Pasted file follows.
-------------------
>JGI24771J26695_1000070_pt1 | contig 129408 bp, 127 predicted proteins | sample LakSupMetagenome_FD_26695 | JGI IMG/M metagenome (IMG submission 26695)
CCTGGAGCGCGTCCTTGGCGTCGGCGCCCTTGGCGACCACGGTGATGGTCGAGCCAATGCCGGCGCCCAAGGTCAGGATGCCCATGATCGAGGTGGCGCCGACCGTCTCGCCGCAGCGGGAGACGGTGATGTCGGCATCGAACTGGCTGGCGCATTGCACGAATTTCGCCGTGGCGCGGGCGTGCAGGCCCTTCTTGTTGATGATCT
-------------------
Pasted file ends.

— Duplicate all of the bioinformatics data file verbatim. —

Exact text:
>JGI24771J26695_1000070_pt1 | contig 129408 bp, 127 predicted proteins | sample LakSupMetagenome_FD_26695 | JGI IMG/M metagenome (IMG submission 26695)
CCTGGAGCGCGTCCTTGGCGTCGGCGCCCTTGGCGACCACGGTGATGGTCGAGCCAATGCCGGCGCCCAAGGTCAGGATGCCCATGATCGAGGTGGCGCCGACCGTCTCGCCGCAGCGGGAGACGGTGATGTCGGCATCGAACTGGCTGGCGCATTGCACGAATTTCGCCGTGGCGCGGGCGTGCAGGCCCTTCTTGTTGATGATCT